4. Build trust by exceeding expectations.
One of top ways to improve client relationships is to deliver results that exceed your client's expectations. You may have heard the catchphrase "under-promise and over-deliver,' but your true aim should be to "have clear-cut expectations and consistently achieve them.' This builds trust with your clients and is more sustainable than trying to beat every deadline or exceed every sales goal.
You can also exceed expectations by finding ways to make life easier for your clients. When you send a video call link, prepare a meeting agenda or include a summary at the end of a detailed email, it shows you value your client's time and are someone who helps lighten their load. While high-quality work should always be your goal, these small stress-relievers are a great way to set yourself apart and build a reputation as someone who goes above and beyond.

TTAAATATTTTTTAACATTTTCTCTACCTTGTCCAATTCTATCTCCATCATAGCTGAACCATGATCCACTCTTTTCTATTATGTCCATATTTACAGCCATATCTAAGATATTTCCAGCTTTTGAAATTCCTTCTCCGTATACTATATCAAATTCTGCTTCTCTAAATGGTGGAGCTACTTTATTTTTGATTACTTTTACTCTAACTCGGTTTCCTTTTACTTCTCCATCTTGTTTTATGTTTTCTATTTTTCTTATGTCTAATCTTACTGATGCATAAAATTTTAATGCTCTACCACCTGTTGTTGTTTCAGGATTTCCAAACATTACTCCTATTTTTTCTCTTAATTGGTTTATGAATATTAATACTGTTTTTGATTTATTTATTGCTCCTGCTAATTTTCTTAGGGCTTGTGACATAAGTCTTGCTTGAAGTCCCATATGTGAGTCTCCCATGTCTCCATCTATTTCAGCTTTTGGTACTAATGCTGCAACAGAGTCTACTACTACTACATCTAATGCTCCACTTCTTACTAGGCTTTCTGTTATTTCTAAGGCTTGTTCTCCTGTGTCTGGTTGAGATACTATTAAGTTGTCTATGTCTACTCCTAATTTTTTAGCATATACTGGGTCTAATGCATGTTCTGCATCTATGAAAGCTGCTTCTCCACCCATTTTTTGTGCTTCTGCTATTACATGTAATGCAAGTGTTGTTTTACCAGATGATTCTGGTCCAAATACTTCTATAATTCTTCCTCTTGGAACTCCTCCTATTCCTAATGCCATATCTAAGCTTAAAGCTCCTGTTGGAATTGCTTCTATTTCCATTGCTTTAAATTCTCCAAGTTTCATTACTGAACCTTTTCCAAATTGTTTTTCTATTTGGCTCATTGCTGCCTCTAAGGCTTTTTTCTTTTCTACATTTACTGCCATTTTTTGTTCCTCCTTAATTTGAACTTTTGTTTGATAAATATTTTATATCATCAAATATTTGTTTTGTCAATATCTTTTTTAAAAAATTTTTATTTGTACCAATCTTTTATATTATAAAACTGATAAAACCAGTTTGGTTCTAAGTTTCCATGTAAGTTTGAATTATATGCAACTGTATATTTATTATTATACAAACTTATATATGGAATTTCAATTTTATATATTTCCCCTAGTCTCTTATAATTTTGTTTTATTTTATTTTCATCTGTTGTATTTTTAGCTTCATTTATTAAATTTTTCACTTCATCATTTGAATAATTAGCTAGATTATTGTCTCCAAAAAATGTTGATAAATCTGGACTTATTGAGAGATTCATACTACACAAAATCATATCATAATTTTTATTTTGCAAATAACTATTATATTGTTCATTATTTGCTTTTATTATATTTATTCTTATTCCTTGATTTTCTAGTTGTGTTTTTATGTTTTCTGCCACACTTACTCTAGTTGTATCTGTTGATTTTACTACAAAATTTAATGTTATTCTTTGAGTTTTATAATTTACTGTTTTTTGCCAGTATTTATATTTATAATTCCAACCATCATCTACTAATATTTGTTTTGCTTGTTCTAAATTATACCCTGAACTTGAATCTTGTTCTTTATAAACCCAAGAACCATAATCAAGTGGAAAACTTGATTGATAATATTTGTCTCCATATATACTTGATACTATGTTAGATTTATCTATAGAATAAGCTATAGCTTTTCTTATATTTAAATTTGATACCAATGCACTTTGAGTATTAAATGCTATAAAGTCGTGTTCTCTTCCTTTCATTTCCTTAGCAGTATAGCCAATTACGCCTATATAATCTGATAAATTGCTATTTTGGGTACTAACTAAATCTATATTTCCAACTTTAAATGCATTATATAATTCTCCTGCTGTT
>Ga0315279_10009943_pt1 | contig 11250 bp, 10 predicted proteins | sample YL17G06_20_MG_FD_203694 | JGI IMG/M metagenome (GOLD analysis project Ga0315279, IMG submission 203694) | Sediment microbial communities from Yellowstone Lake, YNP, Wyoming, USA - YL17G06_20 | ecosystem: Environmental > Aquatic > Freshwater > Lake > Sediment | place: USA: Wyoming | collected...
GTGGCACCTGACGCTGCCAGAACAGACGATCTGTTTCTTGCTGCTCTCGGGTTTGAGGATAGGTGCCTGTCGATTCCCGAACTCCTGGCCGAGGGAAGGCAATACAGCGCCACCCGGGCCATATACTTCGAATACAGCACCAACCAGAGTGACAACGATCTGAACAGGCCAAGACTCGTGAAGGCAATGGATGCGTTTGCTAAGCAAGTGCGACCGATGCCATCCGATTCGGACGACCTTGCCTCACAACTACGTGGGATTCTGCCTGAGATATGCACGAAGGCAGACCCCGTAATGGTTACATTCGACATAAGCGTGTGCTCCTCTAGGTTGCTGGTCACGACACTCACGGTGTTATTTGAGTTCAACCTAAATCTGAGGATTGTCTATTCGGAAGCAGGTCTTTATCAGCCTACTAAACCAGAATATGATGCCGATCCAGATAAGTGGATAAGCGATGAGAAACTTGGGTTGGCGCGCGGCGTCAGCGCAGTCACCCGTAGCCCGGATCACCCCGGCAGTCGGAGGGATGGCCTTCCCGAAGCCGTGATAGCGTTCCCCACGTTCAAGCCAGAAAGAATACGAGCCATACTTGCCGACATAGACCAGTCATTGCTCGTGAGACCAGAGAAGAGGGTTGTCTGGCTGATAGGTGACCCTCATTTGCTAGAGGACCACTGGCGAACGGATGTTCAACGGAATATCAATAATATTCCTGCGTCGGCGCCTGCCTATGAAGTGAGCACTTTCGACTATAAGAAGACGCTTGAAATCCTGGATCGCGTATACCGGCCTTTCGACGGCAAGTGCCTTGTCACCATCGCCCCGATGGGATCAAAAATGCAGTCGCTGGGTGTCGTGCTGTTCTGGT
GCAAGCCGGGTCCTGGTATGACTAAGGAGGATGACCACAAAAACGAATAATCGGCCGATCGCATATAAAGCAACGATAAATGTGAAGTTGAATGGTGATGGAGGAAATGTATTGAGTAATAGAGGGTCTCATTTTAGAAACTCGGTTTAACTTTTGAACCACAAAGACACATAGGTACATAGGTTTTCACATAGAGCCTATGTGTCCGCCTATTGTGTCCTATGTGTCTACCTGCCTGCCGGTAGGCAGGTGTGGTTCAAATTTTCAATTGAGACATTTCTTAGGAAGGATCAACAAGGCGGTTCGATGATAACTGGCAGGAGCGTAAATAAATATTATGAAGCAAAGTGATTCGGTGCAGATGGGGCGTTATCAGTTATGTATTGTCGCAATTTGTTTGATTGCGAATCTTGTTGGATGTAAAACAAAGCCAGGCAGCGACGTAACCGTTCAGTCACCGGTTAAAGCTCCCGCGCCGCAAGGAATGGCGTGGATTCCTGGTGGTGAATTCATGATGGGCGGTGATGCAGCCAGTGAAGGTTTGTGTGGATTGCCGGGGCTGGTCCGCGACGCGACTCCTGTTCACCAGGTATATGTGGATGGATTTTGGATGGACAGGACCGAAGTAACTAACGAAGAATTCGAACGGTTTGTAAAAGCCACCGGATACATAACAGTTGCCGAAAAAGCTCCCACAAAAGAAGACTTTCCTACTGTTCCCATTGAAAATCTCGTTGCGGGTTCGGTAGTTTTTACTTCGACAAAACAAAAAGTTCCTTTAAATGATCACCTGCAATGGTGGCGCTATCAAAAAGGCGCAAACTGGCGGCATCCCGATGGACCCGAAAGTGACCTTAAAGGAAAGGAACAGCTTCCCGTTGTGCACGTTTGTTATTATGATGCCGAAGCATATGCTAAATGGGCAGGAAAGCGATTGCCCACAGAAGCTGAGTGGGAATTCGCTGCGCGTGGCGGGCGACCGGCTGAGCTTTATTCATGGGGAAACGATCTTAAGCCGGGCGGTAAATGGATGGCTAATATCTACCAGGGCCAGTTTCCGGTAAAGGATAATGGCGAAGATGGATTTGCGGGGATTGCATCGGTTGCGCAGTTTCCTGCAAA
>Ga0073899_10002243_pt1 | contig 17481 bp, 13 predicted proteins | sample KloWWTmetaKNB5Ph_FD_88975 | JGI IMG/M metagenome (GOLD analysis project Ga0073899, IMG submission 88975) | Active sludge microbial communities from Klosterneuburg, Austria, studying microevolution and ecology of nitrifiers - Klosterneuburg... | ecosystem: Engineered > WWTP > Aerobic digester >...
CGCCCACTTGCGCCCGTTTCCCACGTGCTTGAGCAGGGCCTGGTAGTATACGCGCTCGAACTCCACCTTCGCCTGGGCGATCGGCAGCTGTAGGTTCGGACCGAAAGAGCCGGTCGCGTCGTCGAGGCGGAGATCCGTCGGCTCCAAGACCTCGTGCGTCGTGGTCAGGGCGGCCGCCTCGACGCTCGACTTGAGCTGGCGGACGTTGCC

5. Remember that the tiny, noticeable things matter.
Going above and beyond for your clients is a staple of building good relationships, and tiny, noticeable things are the best way to achieve it. Sure, you could tell your client you're grateful for their feedback in an email, but sending them a handwritten card is ever better. It makes the client feel special, but more importantly, it adds that personal touch that's so often missing in today's increasingly digital world.
Other small things that can make a big difference are: sending your client an article you think they'll enjoy, shouting out their successes or public thank-yous on social media, adding a personal note to invoices, and sending small, thoughtful gifts just because.